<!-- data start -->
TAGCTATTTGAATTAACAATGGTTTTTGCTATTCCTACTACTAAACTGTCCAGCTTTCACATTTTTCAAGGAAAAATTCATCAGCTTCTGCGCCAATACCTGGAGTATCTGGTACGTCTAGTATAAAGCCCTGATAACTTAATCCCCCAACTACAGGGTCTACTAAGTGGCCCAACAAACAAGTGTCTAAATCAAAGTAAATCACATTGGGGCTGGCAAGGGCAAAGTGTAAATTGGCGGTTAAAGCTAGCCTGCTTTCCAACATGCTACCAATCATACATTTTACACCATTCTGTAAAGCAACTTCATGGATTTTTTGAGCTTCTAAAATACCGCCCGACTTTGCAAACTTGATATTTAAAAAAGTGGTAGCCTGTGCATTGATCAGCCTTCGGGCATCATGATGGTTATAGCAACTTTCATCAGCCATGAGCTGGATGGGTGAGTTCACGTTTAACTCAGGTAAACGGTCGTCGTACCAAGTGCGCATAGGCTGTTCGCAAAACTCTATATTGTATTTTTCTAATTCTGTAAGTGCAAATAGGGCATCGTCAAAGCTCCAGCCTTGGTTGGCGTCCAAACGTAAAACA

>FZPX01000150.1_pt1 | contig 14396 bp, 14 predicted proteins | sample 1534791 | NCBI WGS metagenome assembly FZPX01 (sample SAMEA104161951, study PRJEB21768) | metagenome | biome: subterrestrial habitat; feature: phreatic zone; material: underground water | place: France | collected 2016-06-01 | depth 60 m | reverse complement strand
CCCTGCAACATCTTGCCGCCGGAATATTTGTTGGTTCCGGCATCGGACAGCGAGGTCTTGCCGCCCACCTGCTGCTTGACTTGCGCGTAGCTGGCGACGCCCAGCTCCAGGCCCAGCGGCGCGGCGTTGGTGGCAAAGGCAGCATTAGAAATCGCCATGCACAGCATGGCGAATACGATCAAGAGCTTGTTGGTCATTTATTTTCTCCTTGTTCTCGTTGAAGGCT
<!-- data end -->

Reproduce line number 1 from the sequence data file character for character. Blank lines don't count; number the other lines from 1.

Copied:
TAGCTATTTGAATTAACAATGGTTTTTGCTATTCCTACTACTAAACTGTCCAGCTTTCACATTTTTCAAGGAAAAATTCATCAGCTTCTGCGCCAATACCTGGAGTATCTGGTACGTCTAGTATAAAGCCCTGATAACTTAATCCCCCAACTACAGGGTCTACTAAGTGGCCCAACAAACAAGTGTCTAAATCAAAGTAAATCACATTGGGGCTGGCAAGGGCAAAGTGTAAATTGGCGGTTAAAGCTAGCCTGCTTTCCAACATGCTACCAATCATACATTTTACACCATTCTGTAAAGCAACTTCATGGATTTTTTGAGCTTCTAAAATACCGCCCGACTTTGCAAACTTGATATTTAAAAAAGTGGTAGCCTGTGCATTGATCAGCCTTCGGGCATCATGATGGTTATAGCAACTTTCATCAGCCATGAGCTGGATGGGTGAGTTCACGTTTAACTCAGGTAAACGGTCGTCGTACCAAGTGCGCATAGGCTGTTCGCAAAACTCTATATTGTATTTTTCTAATTCTGTAAGTGCAAATAGGGCATCGTCAAAGCTCCAGCCTTGGTTGGCGTCCAAACGTAAAACA